WEED, Thttrlow, American journalist and political leader: b. Cairoreene County, N. Y., Y 15 Nov. 1797; d. New York, 22 Nov. 1832. He entered a printing office at 14, but left his trade for a time to serve in the army during the \Vat. of 1812; in 1815-19 he worked as a printer in New York, and in 1819 went to central New York State, where he established and edited successively The Agriculturift at Norwich, and the Onondaga County Republican at Manlius. In Ian he became editor of the Rochester Tele graph, a daily paper, and later its proprietor. During the Anti-Masonic excitement he stopped the publication of the Telegraph and issued the Ants-Masonic Enquirer. He was twice elected to the State legislature on the Anti-Masonic ticket, and while in Albany became noted as a shrewd political manager. In 1830 he mooed to Albany and established the Albany Evening Journal, which he edited till 1865. This paper was first used as a means of attacking the Albany a body of politicians under the leadership of Martin Van Buren, and it soon became the leading journal of the N‘'hig party in the State. Through the influence of this paper and his political skill, NN'eed became the dominant State manager of the Whig, and later of the Republican•party. He held no public office himself, but for many years practically controlled the nominations for State officers; his control being used as a rule for the public good,. some of the most efficient governors of the State were elected under his management. He also took a leading part in national politics as early as 1824. and when J. Q. Adams was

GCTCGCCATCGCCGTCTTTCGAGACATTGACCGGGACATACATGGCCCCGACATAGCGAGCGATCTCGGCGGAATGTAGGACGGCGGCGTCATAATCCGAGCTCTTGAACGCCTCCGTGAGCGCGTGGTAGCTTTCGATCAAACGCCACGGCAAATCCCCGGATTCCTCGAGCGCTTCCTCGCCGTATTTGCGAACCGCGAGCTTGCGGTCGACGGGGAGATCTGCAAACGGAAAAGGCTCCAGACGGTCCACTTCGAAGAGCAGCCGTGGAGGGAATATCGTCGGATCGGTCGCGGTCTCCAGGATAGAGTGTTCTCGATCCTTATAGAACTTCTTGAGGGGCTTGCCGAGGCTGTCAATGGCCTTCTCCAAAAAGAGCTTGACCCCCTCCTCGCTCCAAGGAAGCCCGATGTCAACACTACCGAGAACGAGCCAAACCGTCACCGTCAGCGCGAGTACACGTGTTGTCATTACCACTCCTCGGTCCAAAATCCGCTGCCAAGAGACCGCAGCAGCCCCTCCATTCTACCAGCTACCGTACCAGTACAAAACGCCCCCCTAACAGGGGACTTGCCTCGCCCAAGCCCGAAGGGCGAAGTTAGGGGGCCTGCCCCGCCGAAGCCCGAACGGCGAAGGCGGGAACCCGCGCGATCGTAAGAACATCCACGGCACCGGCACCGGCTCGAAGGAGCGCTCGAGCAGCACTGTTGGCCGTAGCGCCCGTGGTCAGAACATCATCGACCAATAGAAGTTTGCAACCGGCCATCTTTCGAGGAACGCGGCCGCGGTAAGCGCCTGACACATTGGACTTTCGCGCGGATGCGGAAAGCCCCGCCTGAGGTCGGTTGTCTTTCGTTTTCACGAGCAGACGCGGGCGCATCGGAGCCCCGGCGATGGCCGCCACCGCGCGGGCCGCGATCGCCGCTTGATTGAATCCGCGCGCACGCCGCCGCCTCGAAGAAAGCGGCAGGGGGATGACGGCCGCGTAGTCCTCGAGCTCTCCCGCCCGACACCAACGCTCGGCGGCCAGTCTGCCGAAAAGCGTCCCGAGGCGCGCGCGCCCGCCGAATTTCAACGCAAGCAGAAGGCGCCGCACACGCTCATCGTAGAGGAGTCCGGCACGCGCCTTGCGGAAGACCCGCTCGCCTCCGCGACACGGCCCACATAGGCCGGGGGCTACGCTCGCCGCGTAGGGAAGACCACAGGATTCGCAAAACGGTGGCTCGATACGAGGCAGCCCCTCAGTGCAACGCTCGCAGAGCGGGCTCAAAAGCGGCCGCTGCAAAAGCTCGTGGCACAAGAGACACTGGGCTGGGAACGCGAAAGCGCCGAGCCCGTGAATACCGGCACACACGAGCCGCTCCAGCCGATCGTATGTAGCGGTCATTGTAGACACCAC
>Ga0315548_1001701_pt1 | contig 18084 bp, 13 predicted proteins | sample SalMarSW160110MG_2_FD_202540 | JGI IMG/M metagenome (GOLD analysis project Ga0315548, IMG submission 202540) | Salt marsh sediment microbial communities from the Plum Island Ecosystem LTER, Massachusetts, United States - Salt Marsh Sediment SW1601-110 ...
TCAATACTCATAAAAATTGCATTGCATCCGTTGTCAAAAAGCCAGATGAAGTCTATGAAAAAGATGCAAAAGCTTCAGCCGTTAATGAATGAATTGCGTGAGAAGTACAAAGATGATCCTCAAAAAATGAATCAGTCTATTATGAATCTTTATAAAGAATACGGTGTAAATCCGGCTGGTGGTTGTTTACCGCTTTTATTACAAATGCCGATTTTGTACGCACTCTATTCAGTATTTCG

nominated for the Presidency was instrumental in uniting the Clay and Adams factions; was particularly influential in securing the nomina tion of Harrison in 1840, Clay in 1844 and Tay lor in 1848, and materially aided in the nomina tion of Scott in 18.i2 and Fr&nont in 1R56. In 1860 his first choice for the Presidency was Seward, but he loyally supported Lincoln after his nomination and urged his renomination in 1864. Weed had long been a personal friend of Seward and was for some time closely associated with Seward and Greeley in what was known as *the political firm of Seward, Weed and Greeley.* In 1861 he went to Europe on a diplomatic mission to place the North in a favorable light before foreign governments and to prevent their intervention in behalf of the South. After 1865 he was for a time a member of the editorial staff of the New York Times; in 1867-68 was editor of the Commercial Ad vertiser in New York. His health then forced him to resign continuous journalistic work, hut he continued to write occasionally for news papers and periodicals, and though he took no active part in politics, his advice was sought by Republican leaders and had no small influence in shaping the policy of theparty. He published 'Letters from Europe and the West Indies' (1866), and prepared his 'Autobiography,' which was published after his death (1884). Consult Barnes, 'Memoir of Thurlow Weed' (1884); Alexander, 'Political History of New York' (New York 1906).